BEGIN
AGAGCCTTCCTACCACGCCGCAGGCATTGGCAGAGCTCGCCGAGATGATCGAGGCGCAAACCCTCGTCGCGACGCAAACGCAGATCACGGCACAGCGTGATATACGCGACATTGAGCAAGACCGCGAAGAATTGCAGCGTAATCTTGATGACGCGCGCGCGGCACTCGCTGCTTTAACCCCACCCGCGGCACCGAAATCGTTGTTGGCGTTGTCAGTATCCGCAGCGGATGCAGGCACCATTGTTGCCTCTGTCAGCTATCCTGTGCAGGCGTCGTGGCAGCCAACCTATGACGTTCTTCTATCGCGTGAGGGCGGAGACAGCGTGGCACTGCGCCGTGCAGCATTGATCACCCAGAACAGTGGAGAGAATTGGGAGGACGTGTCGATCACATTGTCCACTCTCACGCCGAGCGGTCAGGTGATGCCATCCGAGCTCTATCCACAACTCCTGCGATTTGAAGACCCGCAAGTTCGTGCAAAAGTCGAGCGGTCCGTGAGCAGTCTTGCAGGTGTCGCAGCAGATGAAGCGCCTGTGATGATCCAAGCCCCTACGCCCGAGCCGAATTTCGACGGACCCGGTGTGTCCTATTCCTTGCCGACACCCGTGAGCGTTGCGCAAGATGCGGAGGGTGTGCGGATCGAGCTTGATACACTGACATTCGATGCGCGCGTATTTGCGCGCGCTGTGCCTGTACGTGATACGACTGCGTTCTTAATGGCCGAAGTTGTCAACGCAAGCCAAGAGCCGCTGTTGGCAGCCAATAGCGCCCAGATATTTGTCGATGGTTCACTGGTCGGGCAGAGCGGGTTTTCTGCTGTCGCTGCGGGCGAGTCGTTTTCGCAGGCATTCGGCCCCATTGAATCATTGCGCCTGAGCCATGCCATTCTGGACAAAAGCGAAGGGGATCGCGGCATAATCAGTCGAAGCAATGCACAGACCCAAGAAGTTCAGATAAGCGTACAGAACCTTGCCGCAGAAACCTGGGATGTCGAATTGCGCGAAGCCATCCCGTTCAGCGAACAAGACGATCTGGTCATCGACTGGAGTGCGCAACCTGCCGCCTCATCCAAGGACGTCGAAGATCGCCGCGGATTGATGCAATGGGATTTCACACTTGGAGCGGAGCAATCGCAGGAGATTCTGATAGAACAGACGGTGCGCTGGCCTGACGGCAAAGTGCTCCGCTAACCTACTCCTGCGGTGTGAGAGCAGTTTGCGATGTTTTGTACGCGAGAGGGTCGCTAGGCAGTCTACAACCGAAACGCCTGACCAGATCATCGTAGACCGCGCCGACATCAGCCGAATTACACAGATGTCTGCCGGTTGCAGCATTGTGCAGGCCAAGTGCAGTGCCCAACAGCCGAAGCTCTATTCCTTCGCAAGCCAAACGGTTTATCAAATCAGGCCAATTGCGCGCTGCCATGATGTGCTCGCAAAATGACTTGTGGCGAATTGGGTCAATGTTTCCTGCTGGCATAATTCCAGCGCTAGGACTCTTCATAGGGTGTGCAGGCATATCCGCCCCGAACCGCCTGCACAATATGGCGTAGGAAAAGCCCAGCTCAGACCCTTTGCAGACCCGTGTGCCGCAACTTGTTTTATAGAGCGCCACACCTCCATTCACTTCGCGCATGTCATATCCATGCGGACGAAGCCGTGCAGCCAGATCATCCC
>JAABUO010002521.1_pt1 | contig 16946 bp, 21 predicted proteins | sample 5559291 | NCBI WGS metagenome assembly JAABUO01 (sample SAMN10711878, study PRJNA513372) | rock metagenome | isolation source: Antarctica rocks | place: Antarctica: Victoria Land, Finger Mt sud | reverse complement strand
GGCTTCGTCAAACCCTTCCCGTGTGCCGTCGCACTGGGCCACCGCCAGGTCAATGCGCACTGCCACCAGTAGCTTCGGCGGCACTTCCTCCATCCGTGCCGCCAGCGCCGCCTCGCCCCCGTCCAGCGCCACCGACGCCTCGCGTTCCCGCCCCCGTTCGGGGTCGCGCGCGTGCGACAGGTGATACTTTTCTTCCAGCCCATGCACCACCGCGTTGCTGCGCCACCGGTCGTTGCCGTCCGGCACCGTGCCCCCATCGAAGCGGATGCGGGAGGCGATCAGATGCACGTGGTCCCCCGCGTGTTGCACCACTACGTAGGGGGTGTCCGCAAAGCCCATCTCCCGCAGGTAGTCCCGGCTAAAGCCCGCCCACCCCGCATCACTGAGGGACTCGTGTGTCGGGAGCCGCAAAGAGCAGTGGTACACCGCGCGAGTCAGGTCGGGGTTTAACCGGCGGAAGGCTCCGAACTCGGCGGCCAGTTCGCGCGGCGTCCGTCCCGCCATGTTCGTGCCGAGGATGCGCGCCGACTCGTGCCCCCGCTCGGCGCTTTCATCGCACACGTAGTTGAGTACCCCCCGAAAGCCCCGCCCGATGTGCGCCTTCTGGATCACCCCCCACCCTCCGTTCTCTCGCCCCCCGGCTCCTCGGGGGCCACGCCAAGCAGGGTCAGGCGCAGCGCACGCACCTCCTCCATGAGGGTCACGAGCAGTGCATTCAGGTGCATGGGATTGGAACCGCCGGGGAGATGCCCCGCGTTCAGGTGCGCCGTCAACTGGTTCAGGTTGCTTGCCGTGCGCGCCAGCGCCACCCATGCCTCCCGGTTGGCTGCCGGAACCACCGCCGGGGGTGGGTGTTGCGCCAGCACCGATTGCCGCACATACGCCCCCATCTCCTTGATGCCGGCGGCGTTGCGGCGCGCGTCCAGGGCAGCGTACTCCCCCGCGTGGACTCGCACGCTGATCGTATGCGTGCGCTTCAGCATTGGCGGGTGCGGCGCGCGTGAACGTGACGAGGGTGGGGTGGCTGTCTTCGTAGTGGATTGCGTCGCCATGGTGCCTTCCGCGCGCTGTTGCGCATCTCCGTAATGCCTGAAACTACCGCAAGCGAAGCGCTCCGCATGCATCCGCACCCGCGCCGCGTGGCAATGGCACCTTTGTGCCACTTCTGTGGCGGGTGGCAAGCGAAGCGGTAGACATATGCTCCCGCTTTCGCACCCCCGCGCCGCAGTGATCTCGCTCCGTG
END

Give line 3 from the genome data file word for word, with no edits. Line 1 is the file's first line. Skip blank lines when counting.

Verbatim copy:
GGCTTCGTCAAACCCTTCCCGTGTGCCGTCGCACTGGGCCACCGCCAGGTCAATGCGCACTGCCACCAGTAGCTTCGGCGGCACTTCCTCCATCCGTGCCGCCAGCGCCGCCTCGCCCCCGTCCAGCGCCACCGACGCCTCGCGTTCCCGCCCCCGTTCGGGGTCGCGCGCGTGCGACAGGTGATACTTTTCTTCCAGCCCATGCACCACCGCGTTGCTGCGCCACCGGTCGTTGCCGTCCGGCACCGTGCCCCCATCGAAGCGGATGCGGGAGGCGATCAGATGCACGTGGTCCCCCGCGTGTTGCACCACTACGTAGGGGGTGTCCGCAAAGCCCATCTCCCGCAGGTAGTCCCGGCTAAAGCCCGCCCACCCCGCATCACTGAGGGACTCGTGTGTCGGGAGCCGCAAAGAGCAGTGGTACACCGCGCGAGTCAGGTCGGGGTTTAACCGGCGGAAGGCTCCGAACTCGGCGGCCAGTTCGCGCGGCGTCCGTCCCGCCATGTTCGTGCCGAGGATGCGCGCCGACTCGTGCCCCCGCTCGGCGCTTTCATCGCACACGTAGTTGAGTACCCCCCGAAAGCCCCGCCCGATGTGCGCCTTCTGGATCACCCCCCACCCTCCGTTCTCTCGCCCCCCGGCTCCTCGGGGGCCACGCCAAGCAGGGTCAGGCGCAGCGCACGCACCTCCTCCATGAGGGTCACGAGCAGTGCATTCAGGTGCATGGGATTGGAACCGCCGGGGAGATGCCCCGCGTTCAGGTGCGCCGTCAACTGGTTCAGGTTGCTTGCCGTGCGCGCCAGCGCCACCCATGCCTCCCGGTTGGCTGCCGGAACCACCGCCGGGGGTGGGTGTTGCGCCAGCACCGATTGCCGCACATACGCCCCCATCTCCTTGATGCCGGCGGCGTTGCGGCGCGCGTCCAGGGCAGCGTACTCCCCCGCGTGGACTCGCACGCTGATCGTATGCGTGCGCTTCAGCATTGGCGGGTGCGGCGCGCGTGAACGTGACGAGGGTGGGGTGGCTGTCTTCGTAGTGGATTGCGTCGCCATGGTGCCTTCCGCGCGCTGTTGCGCATCTCCGTAATGCCTGAAACTACCGCAAGCGAAGCGCTCCGCATGCATCCGCACCCGCGCCGCGTGGCAATGGCACCTTTGTGCCACTTCTGTGGCGGGTGGCAAGCGAAGCGGTAGACATATGCTCCCGCTTTCGCACCCCCGCGCCGCAGTGATCTCGCTCCGTG